Most growers are starting to ship poinsettias and finish up
the fall season. Last spring is a distant memory, but you still need to make
decisions about next spring and beyond. Many growers cannot make decisions
about the spring season until they get orders from mass-market customers, who
seem to take longer every year. Still, other growers need to predict what they
can sell based on what they did last spring. The longer you wait to make key
decisions, the more it will cost you in the end.
The longer you wait, the less likely your orders will be
filled completely and without substitutions. The Eastern Canadian peat harvest
this year was less than predicted, so you better get your peat moss and growing
mix orders in now. Orders in February and March might be shorted if demand
stays high. Seed sowing for many growers starts in December, so it is important
to get seed orders in before needed. Cuttings of key varieties may not be
available from desired sources if you wait too long to order. Some growers
address the delay by putting in projected amounts for seed, cuttings and plants
based on last year and make adjustments once the box stores put in their
Can you raise prices for any items next year? If you sold
out of some items at the price you originally asked, you should increase both
production and the price of that item by 10 percent. If you still sell out,
repeat the process again next year. This especially pertains to baskets, large
containers, combos and unusual plants. If you cut your prices halfway through
the season last year, was it due to a soft market and poor weather,
overproduction or poor quality? Are you planning on cutting your prices again
next spring if you run into any trouble? Have you calculated what that will do
to your profitability?
If business was good this past year, are you expanding for
next year? How much expansion is enough? The timeline for completion is already
limited tight. Make sure you have enough buffer time to complete the projects
with regard to putting plants in the greenhouse, so you can shake out the
facilities and not mess up the crops in them. Your people need time to work
with new facilities, too.
What other improvements are you planning for your operation?
Some growers will be putting in new computer systems (see pg. 44 for more
details), some will be increasing their shipping areas, while others are
staffing up with merchandisers and customer service personnel. Whatever the
improvements, make sure they get done on time. Underestimating the time needed
to put in new computer systems is even worse than misjudging how long it will
take the new greenhouse to be ready.
When it comes to people, hiring never seems to go as
planned. Are you competitive in your area, not only for greenhouse operations,
but for the general employment picture? If not, decide what it will take to be
If you have been reading my columns each month, you know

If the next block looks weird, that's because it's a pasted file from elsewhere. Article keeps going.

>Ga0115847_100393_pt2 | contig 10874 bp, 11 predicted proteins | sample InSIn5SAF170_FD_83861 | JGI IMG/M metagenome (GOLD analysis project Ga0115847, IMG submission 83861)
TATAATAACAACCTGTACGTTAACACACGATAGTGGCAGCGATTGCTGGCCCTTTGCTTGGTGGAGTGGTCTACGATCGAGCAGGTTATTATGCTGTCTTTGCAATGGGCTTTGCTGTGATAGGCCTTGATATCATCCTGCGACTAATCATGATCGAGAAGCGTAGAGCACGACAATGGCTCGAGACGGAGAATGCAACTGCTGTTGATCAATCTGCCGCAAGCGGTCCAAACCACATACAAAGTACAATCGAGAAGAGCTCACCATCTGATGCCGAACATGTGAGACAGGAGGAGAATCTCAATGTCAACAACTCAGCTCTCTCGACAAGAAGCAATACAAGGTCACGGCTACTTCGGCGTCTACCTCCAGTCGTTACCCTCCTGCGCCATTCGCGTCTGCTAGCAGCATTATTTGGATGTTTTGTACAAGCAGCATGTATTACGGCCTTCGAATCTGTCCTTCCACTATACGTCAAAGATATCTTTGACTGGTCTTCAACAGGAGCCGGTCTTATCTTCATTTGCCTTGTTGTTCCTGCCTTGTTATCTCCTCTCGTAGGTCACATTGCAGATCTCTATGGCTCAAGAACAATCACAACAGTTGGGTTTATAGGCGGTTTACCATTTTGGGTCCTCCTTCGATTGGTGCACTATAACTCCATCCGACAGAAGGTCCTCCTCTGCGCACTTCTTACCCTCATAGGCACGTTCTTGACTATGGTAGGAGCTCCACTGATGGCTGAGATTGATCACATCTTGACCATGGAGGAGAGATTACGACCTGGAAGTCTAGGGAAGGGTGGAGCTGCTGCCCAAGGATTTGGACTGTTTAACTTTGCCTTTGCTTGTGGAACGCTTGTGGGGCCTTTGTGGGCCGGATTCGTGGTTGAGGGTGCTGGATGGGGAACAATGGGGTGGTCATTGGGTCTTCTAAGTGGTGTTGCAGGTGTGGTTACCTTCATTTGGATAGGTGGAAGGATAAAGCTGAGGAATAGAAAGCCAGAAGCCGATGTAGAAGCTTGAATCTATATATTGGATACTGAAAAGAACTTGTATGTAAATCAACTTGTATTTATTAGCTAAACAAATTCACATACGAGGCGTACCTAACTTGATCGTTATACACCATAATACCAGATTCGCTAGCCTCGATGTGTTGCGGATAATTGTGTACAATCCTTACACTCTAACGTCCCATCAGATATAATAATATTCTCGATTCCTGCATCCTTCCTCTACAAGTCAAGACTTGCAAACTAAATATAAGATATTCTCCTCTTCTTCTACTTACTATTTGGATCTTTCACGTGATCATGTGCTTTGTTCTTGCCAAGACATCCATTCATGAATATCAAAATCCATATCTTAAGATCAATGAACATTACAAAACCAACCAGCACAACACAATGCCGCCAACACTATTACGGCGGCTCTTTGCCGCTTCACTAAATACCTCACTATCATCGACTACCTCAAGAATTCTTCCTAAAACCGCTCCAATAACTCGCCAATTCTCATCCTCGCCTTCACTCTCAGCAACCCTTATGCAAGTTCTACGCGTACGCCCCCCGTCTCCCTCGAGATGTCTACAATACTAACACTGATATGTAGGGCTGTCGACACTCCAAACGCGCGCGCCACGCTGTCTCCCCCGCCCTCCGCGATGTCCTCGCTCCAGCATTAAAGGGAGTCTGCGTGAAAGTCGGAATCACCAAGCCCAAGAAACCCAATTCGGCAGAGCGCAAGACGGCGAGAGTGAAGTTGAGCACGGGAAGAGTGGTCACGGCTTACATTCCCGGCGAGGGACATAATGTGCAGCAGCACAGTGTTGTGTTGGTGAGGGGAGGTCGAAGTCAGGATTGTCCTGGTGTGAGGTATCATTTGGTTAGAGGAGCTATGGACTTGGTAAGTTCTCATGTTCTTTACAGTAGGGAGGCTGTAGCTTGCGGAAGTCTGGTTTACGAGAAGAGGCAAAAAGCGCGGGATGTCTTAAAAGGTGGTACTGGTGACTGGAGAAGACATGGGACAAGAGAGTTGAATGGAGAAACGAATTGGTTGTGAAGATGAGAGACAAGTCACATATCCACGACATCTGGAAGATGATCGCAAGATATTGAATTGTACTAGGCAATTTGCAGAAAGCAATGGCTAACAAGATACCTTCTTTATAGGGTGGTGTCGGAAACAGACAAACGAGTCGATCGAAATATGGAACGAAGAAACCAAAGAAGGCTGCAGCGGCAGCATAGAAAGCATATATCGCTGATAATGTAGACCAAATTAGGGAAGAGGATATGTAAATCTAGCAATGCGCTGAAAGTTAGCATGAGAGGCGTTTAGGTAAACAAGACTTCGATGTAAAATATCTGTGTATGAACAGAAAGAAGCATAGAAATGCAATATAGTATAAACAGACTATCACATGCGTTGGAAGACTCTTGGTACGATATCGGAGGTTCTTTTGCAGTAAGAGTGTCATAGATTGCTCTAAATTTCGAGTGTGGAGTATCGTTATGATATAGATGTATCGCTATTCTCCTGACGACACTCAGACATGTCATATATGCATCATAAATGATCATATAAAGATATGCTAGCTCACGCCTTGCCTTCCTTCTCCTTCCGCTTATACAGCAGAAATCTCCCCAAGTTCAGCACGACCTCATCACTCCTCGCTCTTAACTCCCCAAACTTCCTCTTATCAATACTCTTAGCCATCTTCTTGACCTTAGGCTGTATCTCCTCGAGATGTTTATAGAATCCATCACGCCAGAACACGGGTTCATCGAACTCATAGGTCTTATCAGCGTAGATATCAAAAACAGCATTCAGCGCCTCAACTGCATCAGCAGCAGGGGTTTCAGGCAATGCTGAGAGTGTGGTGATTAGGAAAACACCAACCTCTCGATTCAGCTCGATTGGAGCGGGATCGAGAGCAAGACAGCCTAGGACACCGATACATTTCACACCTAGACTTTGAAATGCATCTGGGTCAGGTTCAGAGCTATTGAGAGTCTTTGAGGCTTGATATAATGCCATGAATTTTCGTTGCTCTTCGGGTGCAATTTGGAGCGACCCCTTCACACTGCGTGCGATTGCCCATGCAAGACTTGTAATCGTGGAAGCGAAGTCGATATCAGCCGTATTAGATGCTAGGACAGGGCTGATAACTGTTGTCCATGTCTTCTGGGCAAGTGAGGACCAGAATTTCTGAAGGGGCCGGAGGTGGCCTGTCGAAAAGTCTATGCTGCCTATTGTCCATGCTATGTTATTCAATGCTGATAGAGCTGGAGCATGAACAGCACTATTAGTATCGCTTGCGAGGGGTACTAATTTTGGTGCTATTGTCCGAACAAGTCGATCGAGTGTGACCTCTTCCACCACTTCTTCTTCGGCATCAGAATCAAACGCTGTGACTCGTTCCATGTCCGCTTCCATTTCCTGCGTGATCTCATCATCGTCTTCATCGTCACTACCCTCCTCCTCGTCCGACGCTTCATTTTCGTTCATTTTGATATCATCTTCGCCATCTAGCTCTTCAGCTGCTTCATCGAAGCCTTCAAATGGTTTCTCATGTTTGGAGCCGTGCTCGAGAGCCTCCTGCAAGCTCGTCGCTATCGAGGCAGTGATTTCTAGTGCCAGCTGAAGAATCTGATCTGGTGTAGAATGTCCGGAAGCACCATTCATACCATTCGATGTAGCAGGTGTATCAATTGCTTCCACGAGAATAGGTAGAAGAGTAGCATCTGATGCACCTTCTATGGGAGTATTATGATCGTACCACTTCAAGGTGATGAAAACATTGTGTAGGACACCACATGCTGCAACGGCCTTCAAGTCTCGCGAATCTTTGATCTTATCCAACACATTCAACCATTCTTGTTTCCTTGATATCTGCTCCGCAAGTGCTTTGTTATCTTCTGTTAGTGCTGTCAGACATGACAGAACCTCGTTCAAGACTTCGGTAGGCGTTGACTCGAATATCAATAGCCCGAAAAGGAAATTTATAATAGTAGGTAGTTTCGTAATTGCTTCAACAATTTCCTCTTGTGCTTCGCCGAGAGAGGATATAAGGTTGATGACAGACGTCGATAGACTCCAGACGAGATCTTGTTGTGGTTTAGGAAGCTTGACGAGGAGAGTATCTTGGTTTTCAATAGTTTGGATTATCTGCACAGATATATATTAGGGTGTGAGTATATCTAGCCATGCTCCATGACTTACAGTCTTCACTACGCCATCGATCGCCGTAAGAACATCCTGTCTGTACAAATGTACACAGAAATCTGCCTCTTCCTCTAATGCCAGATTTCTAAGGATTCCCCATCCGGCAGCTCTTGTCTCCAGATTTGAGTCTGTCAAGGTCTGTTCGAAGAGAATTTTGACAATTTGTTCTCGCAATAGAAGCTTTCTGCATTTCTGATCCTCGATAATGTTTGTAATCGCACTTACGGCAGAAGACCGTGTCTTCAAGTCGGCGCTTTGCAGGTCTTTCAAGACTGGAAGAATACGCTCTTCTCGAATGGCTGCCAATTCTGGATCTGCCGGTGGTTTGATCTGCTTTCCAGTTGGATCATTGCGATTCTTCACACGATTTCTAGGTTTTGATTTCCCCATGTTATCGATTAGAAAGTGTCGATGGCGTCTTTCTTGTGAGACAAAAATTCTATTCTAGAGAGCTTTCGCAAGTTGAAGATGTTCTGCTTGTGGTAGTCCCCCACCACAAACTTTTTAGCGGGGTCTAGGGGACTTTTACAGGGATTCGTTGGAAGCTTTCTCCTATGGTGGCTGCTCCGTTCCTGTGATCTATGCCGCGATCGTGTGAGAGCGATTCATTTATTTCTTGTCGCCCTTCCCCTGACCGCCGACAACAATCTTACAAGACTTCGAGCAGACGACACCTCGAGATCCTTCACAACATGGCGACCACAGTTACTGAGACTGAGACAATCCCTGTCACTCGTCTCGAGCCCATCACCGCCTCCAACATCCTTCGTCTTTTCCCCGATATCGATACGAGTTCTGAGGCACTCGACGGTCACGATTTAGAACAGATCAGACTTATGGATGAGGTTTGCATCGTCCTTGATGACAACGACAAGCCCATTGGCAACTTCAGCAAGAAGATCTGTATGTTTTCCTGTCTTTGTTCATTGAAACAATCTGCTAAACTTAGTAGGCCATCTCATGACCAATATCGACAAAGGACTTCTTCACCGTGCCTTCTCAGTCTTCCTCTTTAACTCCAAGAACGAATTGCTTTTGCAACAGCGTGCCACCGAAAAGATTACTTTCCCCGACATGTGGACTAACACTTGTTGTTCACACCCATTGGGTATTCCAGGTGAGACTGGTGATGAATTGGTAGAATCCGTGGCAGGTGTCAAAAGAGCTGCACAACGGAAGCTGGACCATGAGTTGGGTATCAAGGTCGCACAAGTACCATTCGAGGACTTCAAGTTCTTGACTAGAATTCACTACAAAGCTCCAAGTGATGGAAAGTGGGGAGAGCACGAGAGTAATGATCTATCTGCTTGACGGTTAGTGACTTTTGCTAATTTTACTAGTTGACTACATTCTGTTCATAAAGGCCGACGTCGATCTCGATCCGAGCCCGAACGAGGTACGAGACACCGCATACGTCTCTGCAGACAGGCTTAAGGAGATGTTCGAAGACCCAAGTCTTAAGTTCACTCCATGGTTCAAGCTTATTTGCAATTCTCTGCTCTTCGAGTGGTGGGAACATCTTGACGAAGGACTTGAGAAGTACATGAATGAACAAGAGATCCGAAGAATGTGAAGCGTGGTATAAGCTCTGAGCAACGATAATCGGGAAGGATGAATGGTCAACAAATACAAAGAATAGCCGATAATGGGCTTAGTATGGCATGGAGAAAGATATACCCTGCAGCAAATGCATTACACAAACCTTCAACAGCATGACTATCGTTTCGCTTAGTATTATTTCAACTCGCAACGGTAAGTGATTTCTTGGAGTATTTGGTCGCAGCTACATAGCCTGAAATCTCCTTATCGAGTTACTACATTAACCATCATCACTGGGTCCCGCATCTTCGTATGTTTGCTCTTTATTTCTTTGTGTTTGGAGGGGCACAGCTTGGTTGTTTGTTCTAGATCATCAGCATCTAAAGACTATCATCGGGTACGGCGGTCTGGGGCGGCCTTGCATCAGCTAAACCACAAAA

that I believe we need to consider our personal needs in addition to our
business needs. Otherwise, we get swallowed up by the demands of business. I
try to look at what I am doing not just every year, but also every five years
to get a better overview. I ask myself some tough questions about what I want
to do in the next five years, both professionally and personally. Then I break
things down to a yearly basis, set up goals and check my progress. I can make
adjustments to my goals each year, but long-term, the goals basically stay the
same for that five-year period.
I think every owner, grower, manager and other key staff
need to go through the process outlined above. We need to ask the questions and
decide how to proceed, no matter how painful or time-consuming the process may
be. So, here are a few key questions to ask yourself:
big of an operation do you want the business to become? If it is a small family
business, do you really have to get bigger to make a good living? What about
at least five things you love about your work or business, and ask yourself why
you love them. Do you love growing plants, working with people or bringing them
pleasure from buying your plants?
at least five things you hate about your work, e.g., long hours, not seeing
family or low pay.
are your biggest problems? If you are the owner, list your top three. These are
the ones you need to solve in the next year. When I work with growing operations,
I try to focus on the top three problem areas and get them worked out, then go
down to the next three items, etc. Developing a long list does not allow you to
focus on what is really important, unless you prioritize the items for action.
are you doing about them? Do you have a game plan for solving the biggest
you still want to do this job? An obvious question, but one that takes more
self-examination than most people are willing to do. If you put this question
on the backburner, I guarantee it will come up when you least want to think
does this job affect you and your family? If your family works in the
operation, this question becomes a lot more complicated (see below). If only
you are involved in the job and operation, are you missing out on too much
family time? Is your health suffering due to the long, strenuous hours? What
about your relationship with your spouse?
you planned for family members to be in the business? It is one thing to have
your kids work part-time for you, quite another when they get old enough to
want full-time work and responsibility. Plan for this progression.
Remember -- the decisions you make now not only affect next
year, but many years to come! Put enough thought into the questions before
coming up with decisions and acting on them.